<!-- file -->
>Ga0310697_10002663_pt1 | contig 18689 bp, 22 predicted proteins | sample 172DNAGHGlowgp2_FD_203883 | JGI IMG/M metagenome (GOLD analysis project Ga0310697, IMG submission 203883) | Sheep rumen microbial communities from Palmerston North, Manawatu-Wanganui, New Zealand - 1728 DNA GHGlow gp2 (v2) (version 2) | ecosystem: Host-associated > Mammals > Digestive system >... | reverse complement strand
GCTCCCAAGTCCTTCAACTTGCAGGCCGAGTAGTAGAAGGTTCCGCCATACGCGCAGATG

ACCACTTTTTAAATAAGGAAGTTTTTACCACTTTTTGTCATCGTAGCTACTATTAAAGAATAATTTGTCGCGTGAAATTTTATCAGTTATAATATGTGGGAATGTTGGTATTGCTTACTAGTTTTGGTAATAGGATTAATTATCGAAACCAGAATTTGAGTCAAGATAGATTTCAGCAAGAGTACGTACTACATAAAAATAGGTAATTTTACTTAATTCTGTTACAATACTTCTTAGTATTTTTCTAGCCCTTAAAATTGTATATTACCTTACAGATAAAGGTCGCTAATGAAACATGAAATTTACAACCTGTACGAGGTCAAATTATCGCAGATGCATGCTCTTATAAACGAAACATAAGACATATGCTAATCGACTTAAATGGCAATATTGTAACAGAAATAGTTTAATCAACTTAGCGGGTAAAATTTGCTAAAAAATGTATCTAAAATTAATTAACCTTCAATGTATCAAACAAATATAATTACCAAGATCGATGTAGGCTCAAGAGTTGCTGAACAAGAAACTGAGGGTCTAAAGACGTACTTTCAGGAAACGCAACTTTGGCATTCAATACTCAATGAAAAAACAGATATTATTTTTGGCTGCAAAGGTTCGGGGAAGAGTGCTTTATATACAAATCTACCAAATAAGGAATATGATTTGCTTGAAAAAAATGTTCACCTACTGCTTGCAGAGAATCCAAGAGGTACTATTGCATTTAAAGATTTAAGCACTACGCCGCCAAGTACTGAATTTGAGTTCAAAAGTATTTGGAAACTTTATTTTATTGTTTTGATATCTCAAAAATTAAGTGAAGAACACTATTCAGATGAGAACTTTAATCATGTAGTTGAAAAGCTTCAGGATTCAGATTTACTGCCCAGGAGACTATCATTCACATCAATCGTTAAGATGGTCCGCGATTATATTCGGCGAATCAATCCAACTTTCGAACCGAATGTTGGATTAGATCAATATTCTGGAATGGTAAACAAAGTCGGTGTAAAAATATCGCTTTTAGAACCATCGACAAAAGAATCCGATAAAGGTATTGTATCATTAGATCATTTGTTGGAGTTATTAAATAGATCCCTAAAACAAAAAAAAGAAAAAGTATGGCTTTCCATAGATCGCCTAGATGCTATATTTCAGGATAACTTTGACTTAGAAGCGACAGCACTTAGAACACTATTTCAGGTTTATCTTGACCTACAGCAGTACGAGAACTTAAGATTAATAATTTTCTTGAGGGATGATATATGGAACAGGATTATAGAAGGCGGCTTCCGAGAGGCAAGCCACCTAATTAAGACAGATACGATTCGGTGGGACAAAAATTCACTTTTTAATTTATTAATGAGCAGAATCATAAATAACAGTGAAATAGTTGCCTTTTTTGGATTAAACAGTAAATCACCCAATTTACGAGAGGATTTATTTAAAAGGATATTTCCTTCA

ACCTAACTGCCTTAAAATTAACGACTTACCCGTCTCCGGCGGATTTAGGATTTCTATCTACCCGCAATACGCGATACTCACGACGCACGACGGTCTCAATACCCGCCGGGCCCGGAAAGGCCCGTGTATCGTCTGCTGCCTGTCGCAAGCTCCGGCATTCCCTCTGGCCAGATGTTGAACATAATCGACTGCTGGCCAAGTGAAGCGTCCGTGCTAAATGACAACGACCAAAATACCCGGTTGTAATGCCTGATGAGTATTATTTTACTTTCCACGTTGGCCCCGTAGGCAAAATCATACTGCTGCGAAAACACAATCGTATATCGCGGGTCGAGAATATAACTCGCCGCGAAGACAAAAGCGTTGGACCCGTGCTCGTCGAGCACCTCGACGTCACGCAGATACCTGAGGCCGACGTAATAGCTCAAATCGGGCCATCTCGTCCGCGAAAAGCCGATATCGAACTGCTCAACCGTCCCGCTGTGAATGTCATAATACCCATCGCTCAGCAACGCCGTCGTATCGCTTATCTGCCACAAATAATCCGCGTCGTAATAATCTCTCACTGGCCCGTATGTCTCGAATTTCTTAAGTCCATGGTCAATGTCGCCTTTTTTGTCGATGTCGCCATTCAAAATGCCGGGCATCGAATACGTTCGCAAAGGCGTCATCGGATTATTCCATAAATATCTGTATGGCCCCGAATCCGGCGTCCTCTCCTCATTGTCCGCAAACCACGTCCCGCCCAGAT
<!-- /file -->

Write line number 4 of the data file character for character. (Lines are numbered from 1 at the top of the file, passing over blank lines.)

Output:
ACCTAACTGCCTTAAAATTAACGACTTACCCGTCTCCGGCGGATTTAGGATTTCTATCTACCCGCAATACGCGATACTCACGACGCACGACGGTCTCAATACCCGCCGGGCCCGGAAAGGCCCGTGTATCGTCTGCTGCCTGTCGCAAGCTCCGGCATTCCCTCTGGCCAGATGTTGAACATAATCGACTGCTGGCCAAGTGAAGCGTCCGTGCTAAATGACAACGACCAAAATACCCGGTTGTAATGCCTGATGAGTATTATTTTACTTTCCACGTTGGCCCCGTAGGCAAAATCATACTGCTGCGAAAACACAATCGTATATCGCGGGTCGAGAATATAACTCGCCGCGAAGACAAAAGCGTTGGACCCGTGCTCGTCGAGCACCTCGACGTCACGCAGATACCTGAGGCCGACGTAATAGCTCAAATCGGGCCATCTCGTCCGCGAAAAGCCGATATCGAACTGCTCAACCGTCCCGCTGTGAATGTCATAATACCCATCGCTCAGCAACGCCGTCGTATCGCTTATCTGCCACAAATAATCCGCGTCGTAATAATCTCTCACTGGCCCGTATGTCTCGAATTTCTTAAGTCCATGGTCAATGTCGCCTTTTTTGTCGATGTCGCCATTCAAAATGCCGGGCATCGAATACGTTCGCAAAGGCGTCATCGGATTATTCCATAAATATCTGTATGGCCCCGAATCCGGCGTCCTCTCCTCATTGTCCGCAAACCACGTCCCGCCCAGAT